Accessing Data in SELECT

Export to CSV

Users can easily export data from any chart or table they see in the SELECT UI. Just hover over the data you want to export and you'll see a menu with 4 options:

  1. Download to CSV
  2. Copy CSV to Clipboard
  3. Copy TSV to Clipboard (use this option to paste directly in Google Sheets!)
  4. View SQL (if you have a SELECT data share setup, learn more here

Data Sharing Feature Overview

If you’d like to directly access the data shown in SELECT, you can request a data share to be setup for you. We have a limited number of early access spaces to this feature, so please reach out to our team if you are interested.

Once the data share has been enabled, you can hover over any chart or table in SELECT and you will see a little code icon appear in the top left. Copy the SQL code and run it directly in your Snowflake account. You’ll see the exact data used to populate the UI in SELECT!

Setup Instructions

Using the accountadmin role, run the show shares SQL command in your account:

use role accountadmin;
show shares;

You'll see an output that looks like this:

SELECT data share setup part 1

Look for the row where owner_account is something like SCWXHOB.SELECT_AWS_US_WEST_2_PROVIDER (the name will vary depending on the cloud/region you are using, but it will have the similar structure of SCWXHOB.SELECT_<cloud provider>_<cloud region>_PROVIDER). The share name will look like select_scwxhob_ad38017 i.e. select_<your account uuid>.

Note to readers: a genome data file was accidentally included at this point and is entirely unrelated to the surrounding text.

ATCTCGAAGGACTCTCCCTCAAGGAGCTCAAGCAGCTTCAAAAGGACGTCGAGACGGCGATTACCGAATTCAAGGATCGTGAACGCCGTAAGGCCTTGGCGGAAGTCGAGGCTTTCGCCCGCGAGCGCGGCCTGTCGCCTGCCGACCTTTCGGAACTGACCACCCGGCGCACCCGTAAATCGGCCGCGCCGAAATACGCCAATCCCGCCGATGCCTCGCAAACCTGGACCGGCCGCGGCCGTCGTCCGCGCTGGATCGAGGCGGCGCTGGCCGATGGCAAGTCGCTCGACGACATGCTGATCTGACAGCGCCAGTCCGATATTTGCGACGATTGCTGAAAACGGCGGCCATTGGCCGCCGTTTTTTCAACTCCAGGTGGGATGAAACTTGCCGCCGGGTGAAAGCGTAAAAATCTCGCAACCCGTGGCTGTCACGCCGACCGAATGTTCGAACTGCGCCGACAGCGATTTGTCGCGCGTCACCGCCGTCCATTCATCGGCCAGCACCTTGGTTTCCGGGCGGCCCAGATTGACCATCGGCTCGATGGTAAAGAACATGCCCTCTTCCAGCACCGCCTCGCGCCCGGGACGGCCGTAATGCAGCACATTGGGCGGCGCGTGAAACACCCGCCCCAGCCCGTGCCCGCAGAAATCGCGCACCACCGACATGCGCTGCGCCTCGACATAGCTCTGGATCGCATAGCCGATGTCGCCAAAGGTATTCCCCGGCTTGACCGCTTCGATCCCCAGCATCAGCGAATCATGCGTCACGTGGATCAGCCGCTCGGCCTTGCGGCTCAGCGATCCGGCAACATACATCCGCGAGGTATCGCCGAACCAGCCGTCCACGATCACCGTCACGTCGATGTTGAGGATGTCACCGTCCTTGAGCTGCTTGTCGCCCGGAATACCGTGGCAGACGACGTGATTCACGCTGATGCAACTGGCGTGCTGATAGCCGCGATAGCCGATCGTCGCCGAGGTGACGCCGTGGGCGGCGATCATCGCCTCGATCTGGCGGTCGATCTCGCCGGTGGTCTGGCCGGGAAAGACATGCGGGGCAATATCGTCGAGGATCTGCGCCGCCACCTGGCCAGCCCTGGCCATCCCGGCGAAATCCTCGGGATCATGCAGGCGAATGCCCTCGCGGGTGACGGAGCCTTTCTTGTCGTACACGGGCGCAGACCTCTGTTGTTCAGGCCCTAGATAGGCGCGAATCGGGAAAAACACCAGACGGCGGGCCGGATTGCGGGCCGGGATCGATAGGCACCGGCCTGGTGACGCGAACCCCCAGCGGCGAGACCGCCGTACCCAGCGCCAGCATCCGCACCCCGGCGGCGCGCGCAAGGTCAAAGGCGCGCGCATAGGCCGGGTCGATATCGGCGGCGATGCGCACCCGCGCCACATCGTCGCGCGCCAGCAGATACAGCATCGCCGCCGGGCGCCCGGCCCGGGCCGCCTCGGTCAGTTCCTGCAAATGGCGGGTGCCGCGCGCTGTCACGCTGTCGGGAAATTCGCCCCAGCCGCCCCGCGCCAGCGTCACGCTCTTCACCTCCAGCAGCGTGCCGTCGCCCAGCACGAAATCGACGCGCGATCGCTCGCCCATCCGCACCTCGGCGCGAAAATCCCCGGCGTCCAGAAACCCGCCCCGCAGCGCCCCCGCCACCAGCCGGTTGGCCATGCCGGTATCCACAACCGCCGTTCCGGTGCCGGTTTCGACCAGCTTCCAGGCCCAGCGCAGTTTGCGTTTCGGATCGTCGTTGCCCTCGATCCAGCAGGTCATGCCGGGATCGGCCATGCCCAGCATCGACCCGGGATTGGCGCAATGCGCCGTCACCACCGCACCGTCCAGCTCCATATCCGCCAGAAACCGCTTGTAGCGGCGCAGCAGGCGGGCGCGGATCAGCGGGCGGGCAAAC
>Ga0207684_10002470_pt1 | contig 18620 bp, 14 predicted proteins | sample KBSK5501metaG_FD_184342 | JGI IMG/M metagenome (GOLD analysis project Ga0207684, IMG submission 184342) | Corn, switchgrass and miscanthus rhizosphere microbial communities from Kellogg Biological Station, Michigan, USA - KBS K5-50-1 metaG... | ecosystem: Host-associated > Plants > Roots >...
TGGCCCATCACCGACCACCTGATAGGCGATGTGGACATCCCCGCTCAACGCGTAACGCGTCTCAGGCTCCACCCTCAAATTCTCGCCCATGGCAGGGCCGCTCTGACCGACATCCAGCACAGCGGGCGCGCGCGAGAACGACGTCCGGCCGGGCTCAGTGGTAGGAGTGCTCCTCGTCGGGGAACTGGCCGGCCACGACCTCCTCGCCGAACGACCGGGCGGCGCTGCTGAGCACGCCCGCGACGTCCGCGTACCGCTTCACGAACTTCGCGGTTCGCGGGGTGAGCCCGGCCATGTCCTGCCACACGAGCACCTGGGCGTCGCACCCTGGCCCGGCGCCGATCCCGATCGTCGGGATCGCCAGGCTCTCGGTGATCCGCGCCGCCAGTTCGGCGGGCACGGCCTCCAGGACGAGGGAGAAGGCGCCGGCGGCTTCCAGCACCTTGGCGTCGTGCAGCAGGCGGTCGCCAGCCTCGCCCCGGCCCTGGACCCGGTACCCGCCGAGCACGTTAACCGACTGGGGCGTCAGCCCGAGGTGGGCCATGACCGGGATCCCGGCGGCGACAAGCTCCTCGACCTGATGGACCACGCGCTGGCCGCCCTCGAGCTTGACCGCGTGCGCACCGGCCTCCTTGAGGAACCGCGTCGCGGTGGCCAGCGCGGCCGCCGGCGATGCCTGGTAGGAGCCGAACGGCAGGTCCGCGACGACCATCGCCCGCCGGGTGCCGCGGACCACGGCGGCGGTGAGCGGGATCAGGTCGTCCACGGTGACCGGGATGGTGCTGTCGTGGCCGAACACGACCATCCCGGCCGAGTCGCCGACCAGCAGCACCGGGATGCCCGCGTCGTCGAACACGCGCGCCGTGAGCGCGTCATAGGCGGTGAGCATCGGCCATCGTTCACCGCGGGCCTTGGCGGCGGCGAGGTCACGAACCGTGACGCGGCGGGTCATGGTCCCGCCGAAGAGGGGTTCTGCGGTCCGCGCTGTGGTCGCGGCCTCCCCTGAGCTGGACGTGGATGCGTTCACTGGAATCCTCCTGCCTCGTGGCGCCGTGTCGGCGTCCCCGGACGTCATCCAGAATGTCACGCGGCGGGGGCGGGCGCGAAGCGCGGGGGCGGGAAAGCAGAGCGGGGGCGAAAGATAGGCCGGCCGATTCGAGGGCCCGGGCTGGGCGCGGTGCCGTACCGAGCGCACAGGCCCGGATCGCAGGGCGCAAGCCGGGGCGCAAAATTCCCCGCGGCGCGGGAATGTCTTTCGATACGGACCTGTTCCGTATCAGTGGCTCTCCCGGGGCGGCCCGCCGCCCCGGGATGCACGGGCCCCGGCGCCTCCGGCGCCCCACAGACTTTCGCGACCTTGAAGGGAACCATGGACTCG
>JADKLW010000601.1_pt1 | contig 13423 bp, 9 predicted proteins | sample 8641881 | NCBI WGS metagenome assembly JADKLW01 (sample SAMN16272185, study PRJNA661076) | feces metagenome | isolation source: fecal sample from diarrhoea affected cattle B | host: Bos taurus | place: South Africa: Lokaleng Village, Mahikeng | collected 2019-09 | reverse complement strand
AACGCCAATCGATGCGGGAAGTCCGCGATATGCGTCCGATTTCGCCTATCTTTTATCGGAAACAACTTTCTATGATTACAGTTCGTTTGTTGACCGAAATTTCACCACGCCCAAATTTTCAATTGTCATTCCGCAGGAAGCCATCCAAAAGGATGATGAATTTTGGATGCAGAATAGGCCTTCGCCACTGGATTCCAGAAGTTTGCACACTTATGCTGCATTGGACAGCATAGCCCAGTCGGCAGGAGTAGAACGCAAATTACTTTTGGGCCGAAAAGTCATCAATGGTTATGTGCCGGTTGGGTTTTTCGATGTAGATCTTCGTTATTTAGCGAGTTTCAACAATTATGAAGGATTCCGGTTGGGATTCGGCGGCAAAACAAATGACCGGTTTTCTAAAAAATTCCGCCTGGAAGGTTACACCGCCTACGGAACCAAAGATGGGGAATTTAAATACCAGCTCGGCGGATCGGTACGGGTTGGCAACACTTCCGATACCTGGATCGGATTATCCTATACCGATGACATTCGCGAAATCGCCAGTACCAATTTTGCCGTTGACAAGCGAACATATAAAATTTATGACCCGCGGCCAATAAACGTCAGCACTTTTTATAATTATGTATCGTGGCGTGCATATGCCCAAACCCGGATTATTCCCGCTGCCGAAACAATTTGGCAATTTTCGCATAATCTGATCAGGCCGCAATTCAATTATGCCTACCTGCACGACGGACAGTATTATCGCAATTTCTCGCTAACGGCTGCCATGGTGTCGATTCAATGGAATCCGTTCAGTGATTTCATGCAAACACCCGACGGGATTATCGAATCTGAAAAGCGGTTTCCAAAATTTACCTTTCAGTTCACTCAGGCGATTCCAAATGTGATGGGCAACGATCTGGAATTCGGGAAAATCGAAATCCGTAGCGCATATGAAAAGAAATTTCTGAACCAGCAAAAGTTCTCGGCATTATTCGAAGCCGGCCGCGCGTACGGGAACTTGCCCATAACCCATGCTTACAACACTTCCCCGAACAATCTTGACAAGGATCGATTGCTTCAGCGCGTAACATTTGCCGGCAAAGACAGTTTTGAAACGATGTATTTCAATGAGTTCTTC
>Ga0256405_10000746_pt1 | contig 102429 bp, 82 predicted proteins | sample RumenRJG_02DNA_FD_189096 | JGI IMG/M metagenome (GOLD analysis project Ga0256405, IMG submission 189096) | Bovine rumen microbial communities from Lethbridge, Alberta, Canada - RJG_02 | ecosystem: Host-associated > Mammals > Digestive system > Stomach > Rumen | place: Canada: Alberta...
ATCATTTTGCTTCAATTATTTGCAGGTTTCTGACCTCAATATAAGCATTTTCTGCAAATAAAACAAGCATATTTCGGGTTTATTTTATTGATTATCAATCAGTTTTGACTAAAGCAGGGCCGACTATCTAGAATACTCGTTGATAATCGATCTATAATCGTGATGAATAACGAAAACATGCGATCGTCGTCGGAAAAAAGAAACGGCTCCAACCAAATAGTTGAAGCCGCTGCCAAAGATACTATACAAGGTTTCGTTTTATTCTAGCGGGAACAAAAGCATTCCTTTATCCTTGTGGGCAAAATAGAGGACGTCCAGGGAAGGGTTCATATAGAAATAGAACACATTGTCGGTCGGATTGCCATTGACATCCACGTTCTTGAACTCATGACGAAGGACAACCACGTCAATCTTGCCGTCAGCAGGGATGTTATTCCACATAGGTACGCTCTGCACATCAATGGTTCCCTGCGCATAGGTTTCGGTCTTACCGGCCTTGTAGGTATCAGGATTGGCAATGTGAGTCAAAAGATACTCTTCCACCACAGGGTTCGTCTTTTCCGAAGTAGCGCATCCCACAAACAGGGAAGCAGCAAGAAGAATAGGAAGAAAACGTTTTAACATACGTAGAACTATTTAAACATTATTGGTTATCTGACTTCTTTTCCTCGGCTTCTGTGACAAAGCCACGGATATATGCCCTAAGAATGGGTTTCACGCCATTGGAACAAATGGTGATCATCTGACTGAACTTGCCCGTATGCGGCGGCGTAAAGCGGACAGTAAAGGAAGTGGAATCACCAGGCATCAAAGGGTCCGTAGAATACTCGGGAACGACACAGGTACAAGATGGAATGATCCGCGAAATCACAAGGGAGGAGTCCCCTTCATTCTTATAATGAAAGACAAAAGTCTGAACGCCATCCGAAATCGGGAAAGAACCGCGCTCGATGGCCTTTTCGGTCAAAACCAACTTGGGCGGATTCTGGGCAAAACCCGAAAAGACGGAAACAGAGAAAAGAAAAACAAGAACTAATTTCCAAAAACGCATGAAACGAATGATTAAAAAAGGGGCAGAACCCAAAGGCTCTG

Copy and paste the account name and share name from the output above, then create a database in your account for the share:

-- modify using the owner_account and name from the output of the show shares query
-- keep the database named select_datashare if possible
create database select_datashare
from share scwxhob.select_aws_us_west_2_provider.select_scwxhob_ad38017

Avoid changing the database name

The generated SQL shown in the demo video above assumes that the database you have created is named select_datashare. You can name it something else, but the SQL code we generate will not work directly as a result.

By default, this shared database is only accessible to users with the accountadmin role. You can grant access to other users using the following command:

grant imported privileges on database select_datashare to role <enter_role_name_here>;

Querying the data with Python

If you are looking to automate spend reporting within your organization using the data available in SELECT, you can easily do so once the data share has been setup. Once you have copied & modified the relevant SQL query you want to run from the SELECT UI, you can programmatically execute that query and retrieve the results using the Snowflake Python connector.

Example Python Script

Here is an example Python script that shows the end-to-end flow for connecting to Snowflake, executing the query, and retrieving the results as a list of dictionaries:

import os
import snowflake.connector